West Virginia’s warmwater hatchery program has been instrumental in providing fishing opportunities to anglers for nearly 60 years. For most of that time, the Palestine Hatchery was the state’s primary facility dedicated to the production of warmwater species. Millions of walleye, musky, tiger musky, channel catfish, hybrid striped bass, saugeye, sunfish, and largemouth and smallmouth bass have been raised over the years at Palestine Hatchery, and stocked into streams and lakes across the state. Consequently, the Palestine Hatchery has been a key to most of West Virginia’s fishery management successes.
A recent addition to the hatchery program, the Apple Grove Hatchery in Mason County, will further enhance the DNR’s fish production capabilities providing increased angling opportunities to West Virginia’s anglers. This new facility has 34 ponds totaling 43 acres and a 5-acre water supply reservoir that nearly doubles the DNR’s fish production capabilities. A modern, 9,300 square-foot hatchery building will further improve fish production efforts enhancing the DNR’s ability to spawn, rear, and ultimately stock fish into West Virginia’s waters. Musky, tiger musky, walleye, channel catfish, and other species will be raised at Apple Grove Hatchery.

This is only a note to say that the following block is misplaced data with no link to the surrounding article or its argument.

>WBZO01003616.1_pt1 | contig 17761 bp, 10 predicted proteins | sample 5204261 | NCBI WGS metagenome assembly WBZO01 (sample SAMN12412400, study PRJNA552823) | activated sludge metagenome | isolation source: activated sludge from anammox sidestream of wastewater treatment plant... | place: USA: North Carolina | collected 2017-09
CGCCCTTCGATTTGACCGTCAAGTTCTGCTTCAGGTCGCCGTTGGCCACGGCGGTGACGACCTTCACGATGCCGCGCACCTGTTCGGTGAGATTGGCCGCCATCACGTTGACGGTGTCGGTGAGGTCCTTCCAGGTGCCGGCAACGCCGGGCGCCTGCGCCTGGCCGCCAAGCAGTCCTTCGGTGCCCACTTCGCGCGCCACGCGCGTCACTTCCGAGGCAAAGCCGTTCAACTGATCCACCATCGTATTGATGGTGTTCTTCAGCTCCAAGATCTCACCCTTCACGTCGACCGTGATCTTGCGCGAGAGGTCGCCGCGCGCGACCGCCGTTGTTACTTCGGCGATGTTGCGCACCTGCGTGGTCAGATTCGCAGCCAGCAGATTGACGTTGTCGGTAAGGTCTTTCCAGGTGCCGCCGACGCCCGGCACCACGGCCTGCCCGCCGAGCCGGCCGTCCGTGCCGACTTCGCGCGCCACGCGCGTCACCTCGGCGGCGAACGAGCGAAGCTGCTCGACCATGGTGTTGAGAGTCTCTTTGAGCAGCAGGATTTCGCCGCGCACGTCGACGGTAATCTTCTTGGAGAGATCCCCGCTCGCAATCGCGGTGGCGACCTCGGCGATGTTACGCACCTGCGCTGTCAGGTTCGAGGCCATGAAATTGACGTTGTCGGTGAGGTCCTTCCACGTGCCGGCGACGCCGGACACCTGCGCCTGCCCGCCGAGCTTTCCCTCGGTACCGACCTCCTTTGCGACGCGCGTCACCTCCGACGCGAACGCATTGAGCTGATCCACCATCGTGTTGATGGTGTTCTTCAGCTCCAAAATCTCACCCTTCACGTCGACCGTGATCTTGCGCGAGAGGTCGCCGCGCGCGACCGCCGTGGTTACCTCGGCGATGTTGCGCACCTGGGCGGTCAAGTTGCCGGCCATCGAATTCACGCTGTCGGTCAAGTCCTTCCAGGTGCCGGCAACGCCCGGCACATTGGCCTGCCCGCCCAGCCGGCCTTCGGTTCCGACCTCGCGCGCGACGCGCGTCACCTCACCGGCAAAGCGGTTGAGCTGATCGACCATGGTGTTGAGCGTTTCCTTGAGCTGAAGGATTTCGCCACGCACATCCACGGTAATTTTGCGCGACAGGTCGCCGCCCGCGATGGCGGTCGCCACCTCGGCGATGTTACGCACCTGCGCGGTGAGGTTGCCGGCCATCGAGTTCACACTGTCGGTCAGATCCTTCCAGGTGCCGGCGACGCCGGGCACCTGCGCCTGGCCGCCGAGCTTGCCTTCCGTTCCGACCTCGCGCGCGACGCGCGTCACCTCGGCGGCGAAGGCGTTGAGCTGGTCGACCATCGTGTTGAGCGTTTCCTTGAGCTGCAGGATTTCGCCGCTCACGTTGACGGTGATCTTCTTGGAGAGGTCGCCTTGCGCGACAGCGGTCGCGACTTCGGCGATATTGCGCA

The Apple Grove and Palestine hatcheries are vital to the DNR’s ability to provide fish for recreational angling and restoration efforts throughout West Virginia. These facilities in conjunction with modern and science-based fishery management efforts conducted by the DNR’s staff fishery biologists will be key to enhancing the state’s recreational fisheries for the enjoyment of all.
State Wildlife Action Plans Preventing Wildlife from Becoming Endangered
Partners in Conservation
West Virginia Wild Yards Program
Many people create wildlife around their homes without realizing it. Bird feeders, fruiting plants and water sources attract wildlife into our yards, fulfilling their needs and providing us with hours of enjoyment. Homeowners everywhere have found that songbirds and other wildlife are pleasant to live with. Landscaping with the habitat needs of wildlife in mind can be an enjoyable and inexpensive pastime. In fact, the National Wildlife Federation estimates that an investment of about $200 can increase property value in time from 3 to 10%. On a $40,000 house, that’s $1200 – $4000.